Vicky – A last point. Go to Portnoy's site, you'll see something that'll interest you there. Port (can I call you that? Easier than Portnoy.) the husband's a PI freak.

Ok, that was written before the class, and is now being posted during my lunch hour. Bon appetit to you too.

Saturday, March 18, 2006

Etext of a Georgette Heyer

The Black Moth online, hurray! See you later, world.


Once upon a time, I was a huge fan of Shania Twain. And there was this song, not very easy to sing, that I liked to match my voice against:

From this moment
As long as I lived will love you
I promise you this.
There is nothing
I wouldn't give
From this moment on.

Now that is the kind of thing I believe you can only say in a song. But what the hell, I feel like saying it to my little baby, and so I will. Now I say it in my mind, when I have him in my arms, I'll say it to his dear little face.

Yes, I'm expecting a kid, isn't that awfully exciting? And just to spite V and my father, I will have a son. And they will just have to grin and bear it, heh.

Cool, huh?

Makes me feel all jittery and excited inside.

Oh, and while I'm on the subject, a list of things I want to remind myself of, when I'm a mum:

  1. Kids will have their own wishes. I only get to rule their lives so long.

  2. Make him/her eat every damn thing they are supposed to. Not grow up to be like V or me.

  3. Resist the temptation to spoil the brat silly.

  4. Do not let my friends anywhere near the child (from child's age 3 to 35). Ditto certain big-mouthed cousins. V and I will have images to keep up!

  5. Not to let the sun go down on my anger. Very old lesson, well learnt once, thoroughly forgotten of late.

  6. Not worry about kid's education. (Can't see myself doing this anyway. V neither.)

Ooh. A kid. Mine. Oh, and V's of course. (sheepish grin) As a certain Tamilian I know would say, bleady!

Friday, March 17, 2006

Tattoos and T'ings

I want a tattoo. I do, really. Ex-boyfriends, present husband and my pal Ravi know I do. They also know how scared I am of needles. How does one reasonably cowardly woman reconcile this paradox? Because I really do want a tattoo.

V even got me a fantastic design. And he wants me to get a tattoo, so I can always blame him for it afterwards. Particularly to the parents (although the Ma-in-law seems to have ceased to care whether we exist, except for the food we consume.) But back to the tattoo. I tried getting one, in Singapore last year. I still harbour suspicions that Ravi sneakily played on my fears and got me out of it -- but the point is that my skin's still unmarked except by the regulation stretch marks and pimples.

The Compulsive Confessor writes of her tattoo. Describes the pain etc. Unfortunately, she also compares it to waxing underarms which is something I wouldn't even do at knife-point. (I'm less scared of guns.) All these contradictions are not very helpful. Besides, why can't you have a tattoo when you're pregnant? Of course, that gives me another excellent reason to push it back a little longer. But (and picture me wailing this, even as that woman was wont to wail for her demon lover) I really want a tattoooo...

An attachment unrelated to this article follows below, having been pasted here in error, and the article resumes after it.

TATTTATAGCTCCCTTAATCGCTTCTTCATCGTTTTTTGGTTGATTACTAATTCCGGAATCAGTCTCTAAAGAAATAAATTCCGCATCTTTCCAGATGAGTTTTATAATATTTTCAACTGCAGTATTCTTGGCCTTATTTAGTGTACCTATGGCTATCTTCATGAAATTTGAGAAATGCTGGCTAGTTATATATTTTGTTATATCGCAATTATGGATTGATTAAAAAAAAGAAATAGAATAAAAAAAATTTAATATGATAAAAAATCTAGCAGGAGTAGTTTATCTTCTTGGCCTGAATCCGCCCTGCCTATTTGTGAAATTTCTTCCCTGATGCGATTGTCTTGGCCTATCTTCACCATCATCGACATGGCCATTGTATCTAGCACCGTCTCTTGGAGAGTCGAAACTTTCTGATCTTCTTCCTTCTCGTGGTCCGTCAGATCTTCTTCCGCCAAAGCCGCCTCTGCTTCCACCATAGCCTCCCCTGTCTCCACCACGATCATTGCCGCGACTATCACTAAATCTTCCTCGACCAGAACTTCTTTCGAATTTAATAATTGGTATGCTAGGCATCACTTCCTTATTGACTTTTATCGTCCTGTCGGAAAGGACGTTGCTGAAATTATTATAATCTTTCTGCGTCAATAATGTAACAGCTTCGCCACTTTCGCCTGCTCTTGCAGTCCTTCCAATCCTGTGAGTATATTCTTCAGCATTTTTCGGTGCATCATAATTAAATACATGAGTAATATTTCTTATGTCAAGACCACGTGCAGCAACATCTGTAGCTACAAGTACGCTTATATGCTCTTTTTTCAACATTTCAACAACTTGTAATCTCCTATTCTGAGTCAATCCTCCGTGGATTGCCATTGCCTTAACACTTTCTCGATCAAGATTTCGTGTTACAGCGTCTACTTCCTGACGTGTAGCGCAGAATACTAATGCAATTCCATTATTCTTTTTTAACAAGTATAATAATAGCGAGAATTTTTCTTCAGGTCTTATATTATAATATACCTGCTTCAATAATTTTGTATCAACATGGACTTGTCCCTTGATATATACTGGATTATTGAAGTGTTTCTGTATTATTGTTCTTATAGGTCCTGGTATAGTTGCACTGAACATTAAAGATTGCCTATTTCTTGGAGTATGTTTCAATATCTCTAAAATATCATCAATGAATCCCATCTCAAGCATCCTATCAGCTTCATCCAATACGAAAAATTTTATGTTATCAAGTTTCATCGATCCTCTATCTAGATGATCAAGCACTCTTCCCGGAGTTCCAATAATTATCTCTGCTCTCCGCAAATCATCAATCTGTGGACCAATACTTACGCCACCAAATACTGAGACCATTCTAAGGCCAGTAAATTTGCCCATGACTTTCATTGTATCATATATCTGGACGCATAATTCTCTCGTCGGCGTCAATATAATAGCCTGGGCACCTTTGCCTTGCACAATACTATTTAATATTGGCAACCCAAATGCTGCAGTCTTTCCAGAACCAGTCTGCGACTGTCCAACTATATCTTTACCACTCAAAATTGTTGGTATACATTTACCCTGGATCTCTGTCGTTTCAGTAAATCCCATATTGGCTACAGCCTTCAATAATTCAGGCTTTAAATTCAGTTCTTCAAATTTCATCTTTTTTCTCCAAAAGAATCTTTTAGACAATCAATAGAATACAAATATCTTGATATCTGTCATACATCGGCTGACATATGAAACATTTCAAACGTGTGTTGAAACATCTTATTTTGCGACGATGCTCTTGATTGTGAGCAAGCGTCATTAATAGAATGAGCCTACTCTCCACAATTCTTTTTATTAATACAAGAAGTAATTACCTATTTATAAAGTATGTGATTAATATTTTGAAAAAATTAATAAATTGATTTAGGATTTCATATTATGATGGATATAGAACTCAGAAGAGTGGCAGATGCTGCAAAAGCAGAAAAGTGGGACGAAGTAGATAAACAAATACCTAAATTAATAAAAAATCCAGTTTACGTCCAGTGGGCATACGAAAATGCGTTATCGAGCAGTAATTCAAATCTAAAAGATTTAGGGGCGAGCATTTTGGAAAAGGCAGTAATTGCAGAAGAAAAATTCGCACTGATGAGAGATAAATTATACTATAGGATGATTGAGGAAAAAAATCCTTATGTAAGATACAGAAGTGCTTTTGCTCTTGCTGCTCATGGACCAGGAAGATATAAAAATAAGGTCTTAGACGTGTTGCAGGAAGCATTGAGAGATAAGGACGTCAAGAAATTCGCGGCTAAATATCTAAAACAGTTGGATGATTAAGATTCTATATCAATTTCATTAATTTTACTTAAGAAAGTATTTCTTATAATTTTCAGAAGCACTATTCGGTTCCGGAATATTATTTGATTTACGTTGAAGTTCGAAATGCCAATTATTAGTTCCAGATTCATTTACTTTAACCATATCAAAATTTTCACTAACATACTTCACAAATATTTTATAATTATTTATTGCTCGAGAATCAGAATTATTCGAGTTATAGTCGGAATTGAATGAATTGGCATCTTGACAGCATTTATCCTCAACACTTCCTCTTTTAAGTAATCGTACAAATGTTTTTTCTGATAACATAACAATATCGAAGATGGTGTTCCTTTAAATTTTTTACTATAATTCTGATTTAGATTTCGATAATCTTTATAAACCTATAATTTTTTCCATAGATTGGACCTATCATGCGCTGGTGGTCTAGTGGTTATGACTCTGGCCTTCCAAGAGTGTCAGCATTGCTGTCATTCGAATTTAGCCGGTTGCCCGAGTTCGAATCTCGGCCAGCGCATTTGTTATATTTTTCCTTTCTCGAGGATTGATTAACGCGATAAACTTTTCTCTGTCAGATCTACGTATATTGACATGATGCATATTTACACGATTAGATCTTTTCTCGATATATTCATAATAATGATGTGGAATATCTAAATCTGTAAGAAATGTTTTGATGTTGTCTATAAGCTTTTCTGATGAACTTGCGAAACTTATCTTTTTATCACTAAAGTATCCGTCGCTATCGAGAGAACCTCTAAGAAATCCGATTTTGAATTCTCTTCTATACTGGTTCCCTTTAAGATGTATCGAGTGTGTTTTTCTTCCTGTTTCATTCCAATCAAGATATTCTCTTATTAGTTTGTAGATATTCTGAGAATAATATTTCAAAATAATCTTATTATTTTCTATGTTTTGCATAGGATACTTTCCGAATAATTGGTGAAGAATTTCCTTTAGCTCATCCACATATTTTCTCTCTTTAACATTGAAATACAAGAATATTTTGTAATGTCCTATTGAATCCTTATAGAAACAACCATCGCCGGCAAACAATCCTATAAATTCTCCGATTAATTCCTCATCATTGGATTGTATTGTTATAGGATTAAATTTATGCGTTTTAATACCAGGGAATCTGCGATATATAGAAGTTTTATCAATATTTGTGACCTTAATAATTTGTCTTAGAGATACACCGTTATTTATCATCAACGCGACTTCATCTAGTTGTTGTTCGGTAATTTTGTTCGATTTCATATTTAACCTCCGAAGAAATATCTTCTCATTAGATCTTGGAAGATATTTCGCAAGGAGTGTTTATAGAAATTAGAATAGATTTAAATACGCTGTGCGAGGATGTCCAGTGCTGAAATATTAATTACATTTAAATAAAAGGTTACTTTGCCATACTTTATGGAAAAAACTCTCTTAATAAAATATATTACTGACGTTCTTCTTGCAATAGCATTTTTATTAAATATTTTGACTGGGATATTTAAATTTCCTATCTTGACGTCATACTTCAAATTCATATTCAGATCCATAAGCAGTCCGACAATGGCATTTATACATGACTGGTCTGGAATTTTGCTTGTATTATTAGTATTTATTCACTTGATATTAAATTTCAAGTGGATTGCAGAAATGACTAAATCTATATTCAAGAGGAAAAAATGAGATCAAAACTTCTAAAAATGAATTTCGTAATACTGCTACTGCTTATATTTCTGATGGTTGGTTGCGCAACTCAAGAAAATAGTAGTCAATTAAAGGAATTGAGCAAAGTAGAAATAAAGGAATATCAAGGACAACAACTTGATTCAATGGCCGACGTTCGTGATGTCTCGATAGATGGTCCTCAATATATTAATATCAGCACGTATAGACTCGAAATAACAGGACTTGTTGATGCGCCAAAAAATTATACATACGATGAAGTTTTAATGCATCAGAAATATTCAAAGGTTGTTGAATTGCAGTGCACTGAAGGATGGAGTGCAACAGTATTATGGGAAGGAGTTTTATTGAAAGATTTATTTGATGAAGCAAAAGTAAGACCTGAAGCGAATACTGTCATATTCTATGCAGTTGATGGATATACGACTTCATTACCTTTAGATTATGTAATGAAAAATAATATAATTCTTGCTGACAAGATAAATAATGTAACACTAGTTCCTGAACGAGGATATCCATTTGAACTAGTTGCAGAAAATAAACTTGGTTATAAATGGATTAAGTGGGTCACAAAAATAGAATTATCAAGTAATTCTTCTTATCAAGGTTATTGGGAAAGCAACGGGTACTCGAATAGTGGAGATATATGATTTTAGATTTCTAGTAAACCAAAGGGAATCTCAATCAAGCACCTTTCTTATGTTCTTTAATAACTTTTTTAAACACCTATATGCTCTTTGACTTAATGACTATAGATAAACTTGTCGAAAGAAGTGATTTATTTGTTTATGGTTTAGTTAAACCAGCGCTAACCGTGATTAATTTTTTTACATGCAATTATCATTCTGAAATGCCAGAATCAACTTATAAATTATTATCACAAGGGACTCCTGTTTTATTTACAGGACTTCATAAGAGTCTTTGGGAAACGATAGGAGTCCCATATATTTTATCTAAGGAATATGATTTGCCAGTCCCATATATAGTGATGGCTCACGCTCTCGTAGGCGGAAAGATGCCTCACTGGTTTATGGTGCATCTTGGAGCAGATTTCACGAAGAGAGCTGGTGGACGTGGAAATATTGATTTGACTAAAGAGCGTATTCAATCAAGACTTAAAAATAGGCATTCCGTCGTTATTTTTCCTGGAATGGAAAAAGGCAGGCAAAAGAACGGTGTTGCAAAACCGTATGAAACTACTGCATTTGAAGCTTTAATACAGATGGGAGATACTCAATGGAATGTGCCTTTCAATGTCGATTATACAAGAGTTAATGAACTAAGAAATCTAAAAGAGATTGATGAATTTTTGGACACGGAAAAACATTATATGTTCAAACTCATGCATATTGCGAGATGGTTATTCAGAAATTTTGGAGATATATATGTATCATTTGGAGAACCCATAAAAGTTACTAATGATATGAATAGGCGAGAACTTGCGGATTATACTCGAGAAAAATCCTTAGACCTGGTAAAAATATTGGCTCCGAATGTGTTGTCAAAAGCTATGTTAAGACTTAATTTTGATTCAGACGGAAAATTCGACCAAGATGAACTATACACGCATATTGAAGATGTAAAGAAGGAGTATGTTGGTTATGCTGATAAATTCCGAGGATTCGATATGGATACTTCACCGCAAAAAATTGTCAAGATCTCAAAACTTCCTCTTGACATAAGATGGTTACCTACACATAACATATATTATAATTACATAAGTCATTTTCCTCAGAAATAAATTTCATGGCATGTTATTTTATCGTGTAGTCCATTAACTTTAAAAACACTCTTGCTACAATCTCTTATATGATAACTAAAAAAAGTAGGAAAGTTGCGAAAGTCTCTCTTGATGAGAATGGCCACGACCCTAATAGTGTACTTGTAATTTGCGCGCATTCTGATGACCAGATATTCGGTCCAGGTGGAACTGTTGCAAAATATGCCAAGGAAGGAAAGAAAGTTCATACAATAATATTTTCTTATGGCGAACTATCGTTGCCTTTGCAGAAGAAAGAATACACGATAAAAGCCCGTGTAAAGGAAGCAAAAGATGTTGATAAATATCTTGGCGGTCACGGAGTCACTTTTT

As always, I'm at work and have nothing to do. Am almost longing for the 'training period' to end so I can sink myself into some real work. I know I will wish to retract that soon enough, but for the moment let it stand. To give you an idea of how I'm spending the time now:

  1. I have surfed through new blogs every day for the last four days, including checking my favourites (see right) for fresh updates. I have gone so far as to mentally bad-mouth these regulars for not updating enough to give me fresh reads every half hour or so. I'm not unreasonable. I know they need time to write.

  2. I have gone through South-East Asian recipes. Theoretically, I can now make excellent fried rice, not to mention lemon orange chicken.

  3. I have blogged twice daily for a good few days now, because I have all the time in the world to think of things to write about -- and to actually write about them then. I thought of plenty more, if you're wondering, but resisted the urge.

  4. I have slept. In office.

  5. I have run for my coffee break almost before the hour has struck, and stayed on till the last possible second.

  6. I have brooded over my family life (although I admit that was a short-lived phase, ending as soon as the page I was waiting for loaded).

  7. I have caught up with my correspondence.

  8. I have actually completed the research for a couple of columns as well as the writing of one days and weeks before any of them are due.

  9. I am seriously contemplating getting down to the literary reviews as well.

The last two will be a clear indication to anybody who has ever shared their lives with me as to just how much time I have. Normally I share Douglas Adams' attitude to deadlines, right down to loving the sound they make as they go whooshing by. And these people who have been lucky enough to share my life have witnessed my transformation from my usual lazy, grinning self into a homicidal maniac who's willing to hurl heavy objects at anybody foolish enough to disturb her as the deadline is warming up on the runway, preparatory to whooshing by.

Anybody who wants to go with me for a tattoo please leave a message here. I could do with support. V offered, but said I had to get mine done first. I conclude I've married a greater coward than I am myself.

NOTE: I tried linking directly to CC's post, the tattoo one, but for some reason I couldn't get the entire post on the link. It's easy to find though, just scroll down till you find one titled "Beauty is skin deep. A tattoo goes all the way to the bone" (author unknown)".

Thursday, March 16, 2006

Catch 'Em Young

Younger men, huh? My best friend (who's seeing one) told me I'm disqualified from speaking on the subject since I married a man six years older than me and never dated anyone less than thirteen months older than me. Well yah booh to you babe, I once slept with a real cutie who was several months younger than me. Ok, two months. But younger, note.